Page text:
They sat in silence for a short amount of time, ten minutes that felt like an hour, and then Anzu couldn't help it anymore. She grabbed one of the water bottles out of Yuugi's bag, slid back toward the puddle of wine in the middle of the floor, and rinsed Kaiba's blood off her fingers. She caught sight of the splintered piece of board, easily six inches long, and shuddered. The wood was old and dry, and had drunk his blood like the wine it was now sitting in. She finished as quickly as possible and returned to Kaiba's side. He took the water bottle out of her hand, took a long swallow, glanced at Anzu's face, and handed it back to her.

"If you pass out, Mazaki, don't expect me to catch you."

"Wouldn't dream of it," Anzu said, taking a drink of her own from the bottle. The sheer amount of blood on the floor, blended in a macabre mixture with what had once been a bottle of vintage wine, had made her more lightheaded than she wanted to admit.

And so the pair of them waited. At one point Anzu pulled a granola bar out of Yuugi's bag, broke it in half, and offered part of it to Kaiba. He turned it down. Anzu left it in the wrapper and ate her own half. Eventually, lulled by boredom, darkness, and adrenaline crash, Anzu nodded off.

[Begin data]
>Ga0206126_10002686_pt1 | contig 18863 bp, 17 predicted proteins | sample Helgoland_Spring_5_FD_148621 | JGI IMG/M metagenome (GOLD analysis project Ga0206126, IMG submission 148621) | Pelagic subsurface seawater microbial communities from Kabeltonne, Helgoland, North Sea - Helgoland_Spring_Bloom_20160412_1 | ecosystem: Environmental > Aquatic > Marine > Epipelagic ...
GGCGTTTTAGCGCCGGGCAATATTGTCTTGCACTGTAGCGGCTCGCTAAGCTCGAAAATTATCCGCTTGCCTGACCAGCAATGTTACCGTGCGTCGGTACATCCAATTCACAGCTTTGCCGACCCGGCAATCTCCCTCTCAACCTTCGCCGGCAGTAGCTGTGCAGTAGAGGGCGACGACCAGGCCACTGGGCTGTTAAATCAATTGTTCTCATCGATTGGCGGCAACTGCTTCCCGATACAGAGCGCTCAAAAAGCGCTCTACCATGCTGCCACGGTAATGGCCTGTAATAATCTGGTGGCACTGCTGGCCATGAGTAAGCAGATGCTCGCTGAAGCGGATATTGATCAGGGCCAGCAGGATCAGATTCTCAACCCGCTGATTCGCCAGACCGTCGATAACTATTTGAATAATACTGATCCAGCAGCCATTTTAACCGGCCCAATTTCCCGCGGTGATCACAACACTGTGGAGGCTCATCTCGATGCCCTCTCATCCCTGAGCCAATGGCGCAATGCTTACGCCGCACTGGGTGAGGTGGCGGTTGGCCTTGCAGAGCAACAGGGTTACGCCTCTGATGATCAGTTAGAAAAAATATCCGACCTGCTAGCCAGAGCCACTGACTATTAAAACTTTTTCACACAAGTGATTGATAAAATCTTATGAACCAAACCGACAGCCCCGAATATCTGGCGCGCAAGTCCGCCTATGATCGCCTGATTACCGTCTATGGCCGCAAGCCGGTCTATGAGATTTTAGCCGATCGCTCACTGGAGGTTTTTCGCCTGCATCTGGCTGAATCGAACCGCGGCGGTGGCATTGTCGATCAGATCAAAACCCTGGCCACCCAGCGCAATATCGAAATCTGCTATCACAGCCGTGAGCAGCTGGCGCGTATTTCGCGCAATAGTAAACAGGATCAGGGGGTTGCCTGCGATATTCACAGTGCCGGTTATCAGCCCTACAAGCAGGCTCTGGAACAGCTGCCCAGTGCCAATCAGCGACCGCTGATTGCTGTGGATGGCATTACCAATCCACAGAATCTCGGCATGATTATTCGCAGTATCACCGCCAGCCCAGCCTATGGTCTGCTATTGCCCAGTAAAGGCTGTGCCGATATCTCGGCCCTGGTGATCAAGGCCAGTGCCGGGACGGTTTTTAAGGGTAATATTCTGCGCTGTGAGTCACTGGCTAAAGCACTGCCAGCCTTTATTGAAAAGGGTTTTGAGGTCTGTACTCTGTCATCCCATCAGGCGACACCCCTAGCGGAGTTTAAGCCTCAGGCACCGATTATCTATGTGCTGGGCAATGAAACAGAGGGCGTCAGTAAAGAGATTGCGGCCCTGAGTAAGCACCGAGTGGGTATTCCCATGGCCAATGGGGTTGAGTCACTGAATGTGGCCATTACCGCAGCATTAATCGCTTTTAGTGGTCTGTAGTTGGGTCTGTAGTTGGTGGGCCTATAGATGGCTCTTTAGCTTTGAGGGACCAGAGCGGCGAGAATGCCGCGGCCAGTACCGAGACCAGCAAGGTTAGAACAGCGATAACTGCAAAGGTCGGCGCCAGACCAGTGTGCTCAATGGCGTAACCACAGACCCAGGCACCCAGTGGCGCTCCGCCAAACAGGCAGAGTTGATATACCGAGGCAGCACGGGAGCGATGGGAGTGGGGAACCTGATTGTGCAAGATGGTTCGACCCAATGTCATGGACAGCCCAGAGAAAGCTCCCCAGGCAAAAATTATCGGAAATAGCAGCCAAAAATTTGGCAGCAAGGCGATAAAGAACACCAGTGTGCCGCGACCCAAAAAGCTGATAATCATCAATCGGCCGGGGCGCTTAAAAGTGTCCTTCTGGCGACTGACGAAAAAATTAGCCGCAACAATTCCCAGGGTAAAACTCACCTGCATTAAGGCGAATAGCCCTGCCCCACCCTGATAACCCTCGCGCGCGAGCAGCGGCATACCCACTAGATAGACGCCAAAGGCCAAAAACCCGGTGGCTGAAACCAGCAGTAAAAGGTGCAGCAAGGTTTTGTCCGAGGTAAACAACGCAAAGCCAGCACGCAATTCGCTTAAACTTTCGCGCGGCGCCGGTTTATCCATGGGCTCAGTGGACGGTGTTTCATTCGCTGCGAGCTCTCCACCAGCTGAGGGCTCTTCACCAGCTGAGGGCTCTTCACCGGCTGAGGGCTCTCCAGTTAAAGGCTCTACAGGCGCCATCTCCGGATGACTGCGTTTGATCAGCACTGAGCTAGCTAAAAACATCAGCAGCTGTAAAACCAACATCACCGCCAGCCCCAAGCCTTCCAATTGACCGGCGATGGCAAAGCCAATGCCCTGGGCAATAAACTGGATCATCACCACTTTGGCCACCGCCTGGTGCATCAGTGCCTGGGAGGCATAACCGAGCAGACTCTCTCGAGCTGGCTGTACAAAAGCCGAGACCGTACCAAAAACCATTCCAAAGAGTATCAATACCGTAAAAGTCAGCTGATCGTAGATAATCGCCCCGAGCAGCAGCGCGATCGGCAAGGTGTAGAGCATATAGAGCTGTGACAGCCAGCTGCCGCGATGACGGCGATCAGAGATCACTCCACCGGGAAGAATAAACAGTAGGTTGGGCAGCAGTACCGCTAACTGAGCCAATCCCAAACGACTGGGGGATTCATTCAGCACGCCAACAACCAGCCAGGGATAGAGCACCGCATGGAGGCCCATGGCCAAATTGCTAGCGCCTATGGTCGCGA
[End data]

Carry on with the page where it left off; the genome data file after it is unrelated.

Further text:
She woke to the sound of a loudspeaker announcing that, with quarterfinals now finished, the tournament's semifinals would begin the next morning at ten o'clock, and wishing all the duelists good luck and good night. Dismay set in as Anzu realised the sound of duelists' feet above them was moving in the wrong direction. Anzu darted to her feet.

"Hey! Hey, up there! Hey!"

Nobody heard her. Anzu sank back to the floor, ready to cry.

"You were saying something about a couple of hours, Mazaki?"

Anzu raised her hands helplessly. "I thought – I don't know why Yuugi didn't say anything. Or – why didn't anyone come looking for you when you didn't turn up for your match?"

"I already dueled. I was up against that moron from Brazil – the one with the Exodia deck."

"Jaime something or other. Yuugi dueled him this morning."

"That's the one." A pause. "I'm going to miss the duel tomorrow. Shit."

"Somebody's got to find us before ten."

"Don't count on it."

Anzu sighed. Kaiba spun his keyring listlessly.

"If you keep doing that, the keys are going to fall off."

"Probably." Another pause. "I found the light switch. It's been disconnected. Or maybe the bulb is busted. I'm not sure which."

"You've got to be kidding me," Anzu moaned.

"Do I sound like I'm kidding?"

Anzu sat back. The light from Kaiba's pocket torch reflected off the metal of his keys. Anzu sat up straight again in a hurry.


No answer. Anzu pushed onward anyway.

"Do you have a credit card on you?"

The look he gave her – ridiculously long-suffering – made Anzu feel like laughing in spite of their situation. "No."

"A driver's license?"

"Do I look old enough to drive to you, Mazaki?"

Anzu took a deep breath and counted to ten. "Any piece of hard plastic that's roughly the thickness of a credit card, that I can use to try to get us out of here without waiting all night?"

" . . . " Kaiba dug into his coat pocket. Anzu fought the urge to roll her eyes when she realised he was pulling out his deck. He slipped something off one of the cards and handed it to her.